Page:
198 years ago today, the Constitution of Norway was adopted establishing Norway’ independence and the right of people of Norway to self determination. This constitution has been amended many times and now makes explicit the responsibility of the Government to create conditions enabling the Sami people to preserve and develop its language, culture and way of life. Today, many proposals for revision of the constitution are under consideration by the Norwegian Parliament. And one of those proposals is to include a specific mention of the status of the Sami people as an indigenous people in the constitution itself.
It is altogether fitting today, that the people of Norway also commemorate the fifth anniversary of the adoption of the UN Declaration on the Rights of Indigenous Peoples in 2007.
The Government of Norway participated actively in the work on the Declaration since it started almost three decades ago. Our goal was to arrive at a Declaration that could strengthen the protection of all the world’s indigenous peoples. The Declaration contextualizes all existing human rights for indigenous peoples and it has become a beacon of light and hope for millions of indigenous peoples’ in their struggles to establish their rights.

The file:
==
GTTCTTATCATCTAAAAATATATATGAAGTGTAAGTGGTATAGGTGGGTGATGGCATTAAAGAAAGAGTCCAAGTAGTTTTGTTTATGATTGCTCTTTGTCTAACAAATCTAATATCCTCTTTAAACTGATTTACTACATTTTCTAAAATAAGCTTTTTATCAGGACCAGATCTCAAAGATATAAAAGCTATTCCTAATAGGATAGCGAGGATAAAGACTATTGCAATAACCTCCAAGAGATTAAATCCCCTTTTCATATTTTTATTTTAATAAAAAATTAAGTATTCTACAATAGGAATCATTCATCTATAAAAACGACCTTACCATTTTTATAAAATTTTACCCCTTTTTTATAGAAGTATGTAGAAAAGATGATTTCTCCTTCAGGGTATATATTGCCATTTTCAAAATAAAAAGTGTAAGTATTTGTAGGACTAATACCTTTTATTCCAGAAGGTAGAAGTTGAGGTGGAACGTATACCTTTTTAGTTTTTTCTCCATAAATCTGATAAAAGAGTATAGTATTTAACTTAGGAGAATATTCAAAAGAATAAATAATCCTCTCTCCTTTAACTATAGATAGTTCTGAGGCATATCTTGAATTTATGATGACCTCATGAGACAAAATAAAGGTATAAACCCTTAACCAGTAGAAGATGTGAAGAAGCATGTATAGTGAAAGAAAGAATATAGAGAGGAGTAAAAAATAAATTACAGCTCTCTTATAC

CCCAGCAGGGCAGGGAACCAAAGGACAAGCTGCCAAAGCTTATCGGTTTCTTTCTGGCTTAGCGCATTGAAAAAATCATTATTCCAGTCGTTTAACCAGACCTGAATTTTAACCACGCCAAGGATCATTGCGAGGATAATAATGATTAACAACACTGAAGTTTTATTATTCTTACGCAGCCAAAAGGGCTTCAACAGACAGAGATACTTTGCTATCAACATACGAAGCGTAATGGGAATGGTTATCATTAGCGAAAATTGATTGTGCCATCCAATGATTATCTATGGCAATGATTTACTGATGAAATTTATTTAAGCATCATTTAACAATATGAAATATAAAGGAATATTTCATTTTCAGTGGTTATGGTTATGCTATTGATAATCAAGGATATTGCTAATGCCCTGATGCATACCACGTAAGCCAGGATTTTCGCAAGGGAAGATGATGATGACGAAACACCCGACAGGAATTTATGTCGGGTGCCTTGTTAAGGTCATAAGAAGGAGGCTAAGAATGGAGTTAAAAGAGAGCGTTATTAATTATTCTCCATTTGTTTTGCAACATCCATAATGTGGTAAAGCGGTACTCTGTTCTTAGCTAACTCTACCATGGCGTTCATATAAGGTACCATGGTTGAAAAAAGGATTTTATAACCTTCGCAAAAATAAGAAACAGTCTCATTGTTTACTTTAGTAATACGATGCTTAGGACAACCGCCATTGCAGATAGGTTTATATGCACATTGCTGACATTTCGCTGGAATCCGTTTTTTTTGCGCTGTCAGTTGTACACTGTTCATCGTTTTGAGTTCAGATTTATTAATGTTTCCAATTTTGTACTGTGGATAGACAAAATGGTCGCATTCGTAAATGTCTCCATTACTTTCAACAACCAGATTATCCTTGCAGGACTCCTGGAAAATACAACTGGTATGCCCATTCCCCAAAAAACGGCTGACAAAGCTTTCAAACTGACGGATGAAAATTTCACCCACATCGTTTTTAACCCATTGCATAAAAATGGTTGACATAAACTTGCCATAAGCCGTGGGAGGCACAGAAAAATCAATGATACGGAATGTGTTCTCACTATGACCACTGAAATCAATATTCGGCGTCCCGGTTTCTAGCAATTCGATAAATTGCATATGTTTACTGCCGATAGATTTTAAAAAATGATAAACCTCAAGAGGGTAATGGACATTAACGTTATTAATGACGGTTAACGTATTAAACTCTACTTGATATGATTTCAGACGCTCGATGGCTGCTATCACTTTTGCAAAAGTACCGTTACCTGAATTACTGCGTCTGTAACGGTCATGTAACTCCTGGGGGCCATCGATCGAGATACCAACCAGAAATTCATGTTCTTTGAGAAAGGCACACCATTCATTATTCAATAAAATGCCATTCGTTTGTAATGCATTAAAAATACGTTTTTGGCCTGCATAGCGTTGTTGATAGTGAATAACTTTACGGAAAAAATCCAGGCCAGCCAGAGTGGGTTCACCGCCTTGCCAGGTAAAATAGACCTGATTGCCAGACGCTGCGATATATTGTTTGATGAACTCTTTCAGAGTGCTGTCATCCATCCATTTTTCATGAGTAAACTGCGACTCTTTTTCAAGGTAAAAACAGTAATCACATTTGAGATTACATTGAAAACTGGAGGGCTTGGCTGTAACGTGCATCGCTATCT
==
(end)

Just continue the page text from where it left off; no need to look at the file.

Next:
Representatives from the Sami Parliament were included in the Norwegian delegation to the negotiations in the United Nations in all meetings. This was a valuable and necessary contribution to the whole process.
Important principles of the Declaration were already implemented in Norway’s national legal framework, such as the Sami Act and the Finnmark Act.
Unsurprisingly, there are still issues that have not been resolved. There is for example an ongoing process regarding land rights and management in traditional Sami areas south of Finnmark.
Since the year 2005, we have an Agreement on Procedures for Consultations between the State Authorities and the Sami Parliament. The Procedures for Consultations seek to ensure that the Sami people can genuinely participate in and have a real influence on decision-making processes that may affect Sami interests directly.
Full agreement cannot be reached on all matters, but it is important that the democratic processes contribute to the best possible outcome.
As for the question on Sami self-determination, the Norwegian government and the Sami Parliament do not see eye to eye on each and every issue such as for example the scope of this right and on how the right should be implemented in different areas. There is also a constructive dialogue on these issues.
The Government has translated the UN Declaration on the Rights of Indigenous Peoples into North Sami, and by July this year we will also have translations into South Sami and Lule Sami. Language is a major element of Sami culture, and it is important to ensure that the Sami languages are in daily use. Through these translations the Declaration we are commemorating today will be available to all three major Sami languages.